Eudoxius (d. 370) was the eighth bishop of Constantinople from January 27, 360 to 370, previously bishop of Germanicia and of Antioch, and was one of the most influential Arians.
Saint Eustathius was bishop of Antioch between 324 and 331. Eudoxius came to him seeking holy orders. Eustathius found his doctrine unsound and refused him. Nevertheless when Eustathius was deposed, the Arians or Eusebians had everything their own way and admitted Eudoxius to orders and made him bishop of Germanicia, on the confines of Syria, Cilicia, and Cappadocia. This bishopric he held at least 17 years, the dark period of the principal intrigues against Athanasius, and of the reigns of Constantine the Great's sons.
In 341 the council of the Dedication or Encaenia was held under Placillus at Antioch. Eudoxius of Germanicia attended. He was an Arian pure and simple, a disciple of Aetius, a friend of Eunomius. The council produced four creeds, in which the Eusebian party succeeded in making their doctrine as plausible as might be, and the second of these became known as the "Creed of the Dedication." Athanasius says that Eudoxius was sent with Martyrius and Macedonius to take the new creed of Antioch to Italy. This new creed may, however, have been the Macrostich, or Long Formula, drawn up at a later council of Antioch.
In 343 or 347 the rival councils of Sardica and Philippopolis were held. At the latter was drawn up a creed more Arian than those of Antioch, and it was signed by Eudoxius. At the end of 347 Eudoxius was in attendance on the emperor in the West, when news came of the death of Leontius of Antioch. Excusing himself on the plea that the affairs of Germanicia required his presence, he hastened to Antioch, and, representing himself as nominated by the emperor, got himself made bishop, and sent Asphalus, a presbyter of Antioch, to make the best of the case at court. Emperor Constantius II wrote to the church of Antioch: "Eudoxius went to seek you without my sending him. . . . To what restraint will men be amenable, who impudently pass from city to city, seeking with a most unlawful appetite every occasion to enrich themselves?"
Meanwhile the new prelate was preaching open Arianism and persecuting the orthodox. In the first year of his episcopate at Antioch he held a council, which received the creed of Sirmium. An idea may be formed of his sermons from three different sources. Hilary of Poitiers, then in the East, heard Eudoxius in his cathedral, and wished his ears had been deaf, so horribly blasphemous was the language. Theodoret and Epiphanius of Cyprus reported him as boasting that he had the same knowledge about God as God had about Himself.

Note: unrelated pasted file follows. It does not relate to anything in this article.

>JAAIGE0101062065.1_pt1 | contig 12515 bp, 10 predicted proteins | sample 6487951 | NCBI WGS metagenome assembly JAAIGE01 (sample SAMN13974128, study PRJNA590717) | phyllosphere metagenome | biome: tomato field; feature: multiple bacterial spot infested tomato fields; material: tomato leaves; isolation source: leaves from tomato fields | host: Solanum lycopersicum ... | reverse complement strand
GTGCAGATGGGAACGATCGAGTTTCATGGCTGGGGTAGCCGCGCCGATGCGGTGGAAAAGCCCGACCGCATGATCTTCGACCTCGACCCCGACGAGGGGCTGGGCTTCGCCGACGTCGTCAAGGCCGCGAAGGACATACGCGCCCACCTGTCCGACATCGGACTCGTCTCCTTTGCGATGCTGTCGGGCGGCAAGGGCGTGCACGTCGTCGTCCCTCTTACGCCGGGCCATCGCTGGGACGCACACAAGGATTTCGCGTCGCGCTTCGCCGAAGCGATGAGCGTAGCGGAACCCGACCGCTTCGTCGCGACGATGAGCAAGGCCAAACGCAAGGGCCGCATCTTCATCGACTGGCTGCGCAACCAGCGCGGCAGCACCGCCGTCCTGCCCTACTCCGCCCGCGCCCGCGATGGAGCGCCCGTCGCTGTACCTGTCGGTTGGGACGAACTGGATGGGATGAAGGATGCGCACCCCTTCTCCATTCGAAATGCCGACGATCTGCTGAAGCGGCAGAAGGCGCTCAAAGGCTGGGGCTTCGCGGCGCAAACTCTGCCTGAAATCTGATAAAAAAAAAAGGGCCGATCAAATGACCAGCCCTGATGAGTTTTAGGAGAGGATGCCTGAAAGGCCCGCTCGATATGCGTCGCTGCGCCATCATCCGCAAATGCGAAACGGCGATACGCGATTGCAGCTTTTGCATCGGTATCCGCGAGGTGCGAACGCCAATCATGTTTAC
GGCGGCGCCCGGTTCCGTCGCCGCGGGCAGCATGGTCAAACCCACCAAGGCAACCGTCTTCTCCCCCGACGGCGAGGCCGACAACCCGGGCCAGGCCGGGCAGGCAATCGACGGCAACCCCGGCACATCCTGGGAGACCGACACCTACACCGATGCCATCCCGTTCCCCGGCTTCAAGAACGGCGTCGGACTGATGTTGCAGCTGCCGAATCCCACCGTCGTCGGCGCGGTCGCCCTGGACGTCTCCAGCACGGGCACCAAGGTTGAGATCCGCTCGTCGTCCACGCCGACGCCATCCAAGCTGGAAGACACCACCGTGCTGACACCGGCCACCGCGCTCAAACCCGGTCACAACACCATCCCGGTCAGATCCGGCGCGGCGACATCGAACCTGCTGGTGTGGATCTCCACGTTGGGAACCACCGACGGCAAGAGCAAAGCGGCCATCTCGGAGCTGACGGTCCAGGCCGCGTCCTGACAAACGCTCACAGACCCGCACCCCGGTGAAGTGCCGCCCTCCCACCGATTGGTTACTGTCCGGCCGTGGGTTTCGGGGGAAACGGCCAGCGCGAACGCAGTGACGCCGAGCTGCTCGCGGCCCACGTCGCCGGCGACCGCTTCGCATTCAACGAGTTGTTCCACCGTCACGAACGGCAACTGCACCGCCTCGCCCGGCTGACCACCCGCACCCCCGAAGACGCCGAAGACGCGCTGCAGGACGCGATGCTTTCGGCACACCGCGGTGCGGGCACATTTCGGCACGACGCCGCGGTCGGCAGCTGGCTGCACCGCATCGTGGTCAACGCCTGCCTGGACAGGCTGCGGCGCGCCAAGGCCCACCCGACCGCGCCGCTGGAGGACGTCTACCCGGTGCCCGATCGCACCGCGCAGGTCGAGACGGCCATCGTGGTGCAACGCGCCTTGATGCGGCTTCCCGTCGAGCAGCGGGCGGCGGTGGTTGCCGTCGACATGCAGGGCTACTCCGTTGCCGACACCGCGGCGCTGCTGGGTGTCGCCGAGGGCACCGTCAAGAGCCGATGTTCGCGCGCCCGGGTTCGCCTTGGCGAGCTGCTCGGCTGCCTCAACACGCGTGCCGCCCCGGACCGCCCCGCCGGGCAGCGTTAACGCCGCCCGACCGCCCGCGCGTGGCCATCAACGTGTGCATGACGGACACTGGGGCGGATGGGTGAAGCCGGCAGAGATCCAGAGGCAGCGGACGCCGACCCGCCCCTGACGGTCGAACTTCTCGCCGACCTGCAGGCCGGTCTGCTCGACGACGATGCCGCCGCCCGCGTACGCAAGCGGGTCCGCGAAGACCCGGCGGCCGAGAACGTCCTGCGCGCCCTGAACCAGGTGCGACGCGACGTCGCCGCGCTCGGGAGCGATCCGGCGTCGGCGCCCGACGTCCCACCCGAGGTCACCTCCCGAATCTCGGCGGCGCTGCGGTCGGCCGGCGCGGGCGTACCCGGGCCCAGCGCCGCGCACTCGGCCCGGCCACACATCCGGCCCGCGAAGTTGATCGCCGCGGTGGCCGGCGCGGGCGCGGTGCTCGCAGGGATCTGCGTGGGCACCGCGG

A council was held at Seleucia in September 359, the orthodox forming a very small minority. The majority signed the "Creed of the Dedication"; Eudoxius who was present, was deposed by the less heretical party, and appears to have sought the shelter of the court at Constantinople. Here, by the aid of the Acacians, he secured his appointment as patriarch on the deposition of Macedonius, and on January 27, 360, took possession of his throne in the presence of 72 bishops. On February 15 the great church of Constantinople, Saint Sophia, begun in 342 by the emperor Constantius II, was dedicated.
Eudoxius, mounting his episcopal throne before the expectant multitude of courtiers, ecclesiastics, and citizens, began with the words: "The Father is asebes, the Son is eusebes." A great tumult of indignation arose on all sides in St. Sophia. The orator, unabashed, explained: "The Father is asebes because He honours nobody; the Son is eusebes because He honours the Father." The new cathedral echoed with peals of uncontrollable laughter. Thus, says Socrates Scholasticus (ii. 43), these heresiarchs tore the church to pieces by their captious subtilties.
Eudoxius consecrated his friend Eunomius to the see of Cyzicus; but such complaints were brought to the emperor that he ordered Eudoxius to depose him. Eudoxius, terrified by menaces, persuaded him quietly to retire.
In 365 an attack was made on Eudoxius by the semi-Arians, now called Macedonians. Holding a meeting at Lampsacus, they signed the "Creed of the Dedication," cited Eudoxius and his party before them, and, as they did not come, sentenced them to deprivation; but emperor Valens refused to confirm the proceedings.
In 367 Valens, as he was setting out for the Gothic War, was induced by his wife to receive baptism from Eudoxius. In the same year he issued, doubtless under the advice of Eudoxius, an order that such bishops as had been banished by Constantius and had returned under Julian should again be exiled.
The years during which Eudoxius and Valens acted together were troubled by portents, which many attributed to the anger of Heaven at the cruelty of Valens in banishing bishops who would not admit Eudoxius to their communion. Eudoxius died in 370. He well deserves the character given him by Baronius, "the worst of all the Arians."